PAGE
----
Piccadilly Circus is a busy intersection in London where several streets intersect: Piccadilly, Regent, Haymarket, and Shaftesbury Avenue. Here at the center of London is the wings of Eros delicately balanced on one foot, bow poised. “It’s like Piccadilly Circus” is a famous expression meaning that things are noisy and chaotic.
The Shard has become one of the most recognizable and most visited landmarks in London since its opening in 2012. This remarkable structure, so-named for its resemblance to a shard of glass, standing 1,016 feet tall and encompassing some 95 stories, dominates the skyline but, thanks to its pleasing design, when seen next to neighbors such as Tower Bridge, it does not seem at all out of place.
The Shard is home to a stunning Shangri-La Hotel, three superb restaurants, all of which boast some of the most incredible views over London. For those not staying here, outdoor viewing is available from the upper levels.
The modern art collections have become home to a superbly transformed power station across the Thames. Art lovers can spend an entire day exploring both locations, conveniently linked by a high-speed ferry. Better yet, walk across the Millennium Bridge, a footbridge connecting the two banks of the Tate Modern River. The opinions are spectacular.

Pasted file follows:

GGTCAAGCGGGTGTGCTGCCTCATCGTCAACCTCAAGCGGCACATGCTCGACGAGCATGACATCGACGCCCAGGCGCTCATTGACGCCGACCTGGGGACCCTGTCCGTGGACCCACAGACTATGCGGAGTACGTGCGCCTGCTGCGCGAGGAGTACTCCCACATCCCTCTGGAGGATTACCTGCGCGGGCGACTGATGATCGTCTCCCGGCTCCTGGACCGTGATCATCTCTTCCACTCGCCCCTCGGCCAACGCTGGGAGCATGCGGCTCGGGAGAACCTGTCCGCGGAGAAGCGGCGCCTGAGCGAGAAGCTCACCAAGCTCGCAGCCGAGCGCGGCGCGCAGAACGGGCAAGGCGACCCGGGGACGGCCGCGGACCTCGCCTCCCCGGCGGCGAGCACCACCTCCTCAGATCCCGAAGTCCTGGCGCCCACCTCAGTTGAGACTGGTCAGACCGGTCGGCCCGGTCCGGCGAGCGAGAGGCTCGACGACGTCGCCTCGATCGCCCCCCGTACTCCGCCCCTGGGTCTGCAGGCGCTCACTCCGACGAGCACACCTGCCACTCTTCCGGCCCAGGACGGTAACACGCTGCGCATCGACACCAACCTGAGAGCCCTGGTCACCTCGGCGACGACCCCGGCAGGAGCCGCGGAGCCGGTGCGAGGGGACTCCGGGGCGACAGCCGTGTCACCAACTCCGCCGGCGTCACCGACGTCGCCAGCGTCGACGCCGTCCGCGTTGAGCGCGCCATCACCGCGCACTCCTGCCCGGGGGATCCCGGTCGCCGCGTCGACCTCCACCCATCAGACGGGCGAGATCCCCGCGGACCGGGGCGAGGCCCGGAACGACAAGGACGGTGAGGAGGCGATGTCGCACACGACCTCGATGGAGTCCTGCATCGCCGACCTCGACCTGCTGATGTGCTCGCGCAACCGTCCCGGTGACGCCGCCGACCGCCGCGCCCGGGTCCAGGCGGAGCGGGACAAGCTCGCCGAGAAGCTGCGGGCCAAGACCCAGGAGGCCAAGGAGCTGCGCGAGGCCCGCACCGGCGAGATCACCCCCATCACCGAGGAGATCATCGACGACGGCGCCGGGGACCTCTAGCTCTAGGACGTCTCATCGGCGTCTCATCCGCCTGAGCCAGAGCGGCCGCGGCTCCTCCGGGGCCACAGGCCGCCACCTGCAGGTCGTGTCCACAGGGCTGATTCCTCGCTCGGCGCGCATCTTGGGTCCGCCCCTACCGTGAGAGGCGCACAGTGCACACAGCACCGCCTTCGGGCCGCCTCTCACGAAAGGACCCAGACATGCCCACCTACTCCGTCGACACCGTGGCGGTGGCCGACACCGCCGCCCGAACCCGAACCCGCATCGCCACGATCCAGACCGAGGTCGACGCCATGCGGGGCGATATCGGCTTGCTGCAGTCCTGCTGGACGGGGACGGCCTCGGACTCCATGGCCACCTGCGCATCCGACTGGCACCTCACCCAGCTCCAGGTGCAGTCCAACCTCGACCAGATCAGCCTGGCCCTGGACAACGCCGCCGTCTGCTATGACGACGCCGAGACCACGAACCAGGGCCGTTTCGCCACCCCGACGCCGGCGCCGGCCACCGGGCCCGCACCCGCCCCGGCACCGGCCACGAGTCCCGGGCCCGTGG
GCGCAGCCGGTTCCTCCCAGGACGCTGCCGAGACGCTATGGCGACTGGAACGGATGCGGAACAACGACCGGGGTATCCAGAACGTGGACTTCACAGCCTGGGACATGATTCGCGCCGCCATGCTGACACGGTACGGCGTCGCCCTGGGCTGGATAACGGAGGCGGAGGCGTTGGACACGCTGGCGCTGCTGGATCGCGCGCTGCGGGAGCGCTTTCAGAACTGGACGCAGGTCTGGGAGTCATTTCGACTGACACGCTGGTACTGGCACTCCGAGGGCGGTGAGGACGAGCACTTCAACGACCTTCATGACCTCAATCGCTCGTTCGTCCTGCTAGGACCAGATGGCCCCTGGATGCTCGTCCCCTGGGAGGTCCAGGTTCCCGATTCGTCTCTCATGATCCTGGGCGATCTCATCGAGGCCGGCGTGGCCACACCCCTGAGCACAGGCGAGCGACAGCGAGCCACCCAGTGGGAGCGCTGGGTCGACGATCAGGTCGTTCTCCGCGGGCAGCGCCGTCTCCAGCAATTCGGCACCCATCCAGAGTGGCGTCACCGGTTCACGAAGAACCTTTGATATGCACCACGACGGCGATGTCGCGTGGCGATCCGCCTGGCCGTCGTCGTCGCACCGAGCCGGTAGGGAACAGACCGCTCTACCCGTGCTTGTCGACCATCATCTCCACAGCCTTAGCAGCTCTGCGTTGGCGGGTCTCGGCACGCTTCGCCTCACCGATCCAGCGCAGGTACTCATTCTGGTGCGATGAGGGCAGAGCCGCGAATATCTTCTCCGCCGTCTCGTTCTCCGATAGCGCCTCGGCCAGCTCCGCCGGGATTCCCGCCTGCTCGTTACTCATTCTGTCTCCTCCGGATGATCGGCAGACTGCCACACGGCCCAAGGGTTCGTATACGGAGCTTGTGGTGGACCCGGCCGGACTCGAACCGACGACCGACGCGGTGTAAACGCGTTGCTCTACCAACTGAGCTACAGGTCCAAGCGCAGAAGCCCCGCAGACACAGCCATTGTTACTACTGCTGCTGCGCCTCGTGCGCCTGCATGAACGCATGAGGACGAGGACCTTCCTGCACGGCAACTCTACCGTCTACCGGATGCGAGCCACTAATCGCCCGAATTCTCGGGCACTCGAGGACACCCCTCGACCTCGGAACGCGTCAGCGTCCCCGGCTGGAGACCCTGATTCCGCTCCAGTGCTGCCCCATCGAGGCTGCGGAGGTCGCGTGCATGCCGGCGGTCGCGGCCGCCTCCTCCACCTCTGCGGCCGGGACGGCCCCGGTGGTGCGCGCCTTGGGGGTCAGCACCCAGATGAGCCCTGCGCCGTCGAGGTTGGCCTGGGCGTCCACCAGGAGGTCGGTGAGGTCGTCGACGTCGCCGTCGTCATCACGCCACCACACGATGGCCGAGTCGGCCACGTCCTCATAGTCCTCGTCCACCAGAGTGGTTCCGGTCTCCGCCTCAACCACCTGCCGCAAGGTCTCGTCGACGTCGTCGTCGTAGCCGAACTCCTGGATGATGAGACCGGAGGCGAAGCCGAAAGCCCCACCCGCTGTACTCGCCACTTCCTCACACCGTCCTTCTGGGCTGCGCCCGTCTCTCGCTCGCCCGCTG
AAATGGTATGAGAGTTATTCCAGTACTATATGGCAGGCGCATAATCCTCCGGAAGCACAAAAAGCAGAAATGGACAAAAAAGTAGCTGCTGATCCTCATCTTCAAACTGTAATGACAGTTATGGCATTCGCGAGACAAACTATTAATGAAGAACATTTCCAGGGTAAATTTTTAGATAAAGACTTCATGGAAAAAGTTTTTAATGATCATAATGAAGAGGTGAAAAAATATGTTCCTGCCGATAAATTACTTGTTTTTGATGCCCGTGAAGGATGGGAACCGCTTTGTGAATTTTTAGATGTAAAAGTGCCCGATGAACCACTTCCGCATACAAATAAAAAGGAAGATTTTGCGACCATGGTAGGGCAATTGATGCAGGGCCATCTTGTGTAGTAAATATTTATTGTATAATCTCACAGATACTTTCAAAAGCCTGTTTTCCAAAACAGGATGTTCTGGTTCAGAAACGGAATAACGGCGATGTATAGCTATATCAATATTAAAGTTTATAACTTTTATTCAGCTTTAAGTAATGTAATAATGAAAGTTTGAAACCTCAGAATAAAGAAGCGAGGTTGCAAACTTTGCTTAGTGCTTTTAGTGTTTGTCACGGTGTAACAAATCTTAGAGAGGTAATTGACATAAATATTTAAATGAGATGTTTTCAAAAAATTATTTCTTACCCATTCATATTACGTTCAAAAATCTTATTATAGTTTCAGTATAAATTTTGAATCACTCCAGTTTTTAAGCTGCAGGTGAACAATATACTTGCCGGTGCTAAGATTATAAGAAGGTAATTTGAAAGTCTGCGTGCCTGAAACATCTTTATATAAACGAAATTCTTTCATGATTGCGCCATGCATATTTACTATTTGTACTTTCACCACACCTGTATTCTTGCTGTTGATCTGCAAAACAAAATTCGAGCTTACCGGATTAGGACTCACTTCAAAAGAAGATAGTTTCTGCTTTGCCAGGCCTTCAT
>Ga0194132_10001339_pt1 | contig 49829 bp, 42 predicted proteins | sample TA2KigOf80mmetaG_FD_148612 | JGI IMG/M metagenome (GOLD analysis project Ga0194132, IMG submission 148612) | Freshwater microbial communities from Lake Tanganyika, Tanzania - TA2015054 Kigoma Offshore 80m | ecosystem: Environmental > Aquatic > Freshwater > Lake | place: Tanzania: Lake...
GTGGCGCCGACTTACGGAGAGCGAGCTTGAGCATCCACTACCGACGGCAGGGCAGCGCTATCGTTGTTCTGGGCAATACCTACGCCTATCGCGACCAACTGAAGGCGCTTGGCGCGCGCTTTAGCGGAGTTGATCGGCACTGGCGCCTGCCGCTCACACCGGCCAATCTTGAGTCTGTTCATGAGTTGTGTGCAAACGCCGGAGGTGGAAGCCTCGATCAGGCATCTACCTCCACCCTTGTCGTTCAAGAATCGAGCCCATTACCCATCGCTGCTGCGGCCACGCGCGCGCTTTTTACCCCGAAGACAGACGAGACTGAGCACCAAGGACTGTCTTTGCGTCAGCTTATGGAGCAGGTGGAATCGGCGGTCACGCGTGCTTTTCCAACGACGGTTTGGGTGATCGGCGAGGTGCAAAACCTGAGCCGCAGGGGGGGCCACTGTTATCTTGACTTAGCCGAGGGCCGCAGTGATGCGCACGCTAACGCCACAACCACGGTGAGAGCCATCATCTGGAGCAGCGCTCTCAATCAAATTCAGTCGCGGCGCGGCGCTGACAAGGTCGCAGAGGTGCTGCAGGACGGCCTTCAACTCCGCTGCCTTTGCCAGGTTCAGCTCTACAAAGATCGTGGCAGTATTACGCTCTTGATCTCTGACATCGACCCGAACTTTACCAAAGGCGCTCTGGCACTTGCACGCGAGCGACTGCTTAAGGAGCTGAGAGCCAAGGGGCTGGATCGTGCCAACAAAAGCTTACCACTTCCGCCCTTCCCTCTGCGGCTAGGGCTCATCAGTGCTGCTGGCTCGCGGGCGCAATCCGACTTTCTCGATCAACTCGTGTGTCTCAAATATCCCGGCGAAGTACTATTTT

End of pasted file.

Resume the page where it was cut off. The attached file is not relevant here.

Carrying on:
Another site with a long association with the British royalty, Westminster Abbey, is located on a site that has been associated with Christianity since the early seventh century. Westminster Abbey is officially known as the Collegiate Church of St. Peter, which was founded by Edward the Confessor in 1065.
Throughout the time period of 1066 – 1751, most sovereigns were not only crowned in England but were buried in England as well. Today it is most famous as the place where Royal Weddings are held.
This Gothic cathedral has one of the highest Gothic naves in England, and its popularity as a tourist attraction makes it one of London’s most popular attractions. The highlights of the visit include viewing the numerous memorials within the nave, the tomb of the unknown warrior, the many memorials within the transepts, the Westminster Abbey museum and the beautiful gardens.